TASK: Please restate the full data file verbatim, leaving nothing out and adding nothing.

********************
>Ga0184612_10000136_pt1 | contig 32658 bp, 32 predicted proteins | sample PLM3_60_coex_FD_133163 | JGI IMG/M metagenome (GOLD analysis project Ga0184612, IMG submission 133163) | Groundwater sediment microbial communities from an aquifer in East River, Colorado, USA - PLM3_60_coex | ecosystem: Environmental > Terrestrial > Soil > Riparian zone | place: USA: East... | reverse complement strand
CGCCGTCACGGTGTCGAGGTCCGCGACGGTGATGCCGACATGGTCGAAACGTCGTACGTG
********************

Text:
>Ga0184612_10000136_pt1 | contig 32658 bp, 32 predicted proteins | sample PLM3_60_coex_FD_133163 | JGI IMG/M metagenome (GOLD analysis project Ga0184612, IMG submission 133163) | Groundwater sediment microbial communities from an aquifer in East River, Colorado, USA - PLM3_60_coex | ecosystem: Environmental > Terrestrial > Soil > Riparian zone | place: USA: East... | reverse complement strand
CGCCGTCACGGTGTCGAGGTCCGCGACGGTGATGCCGACATGGTCGAAACGTCGTACGTG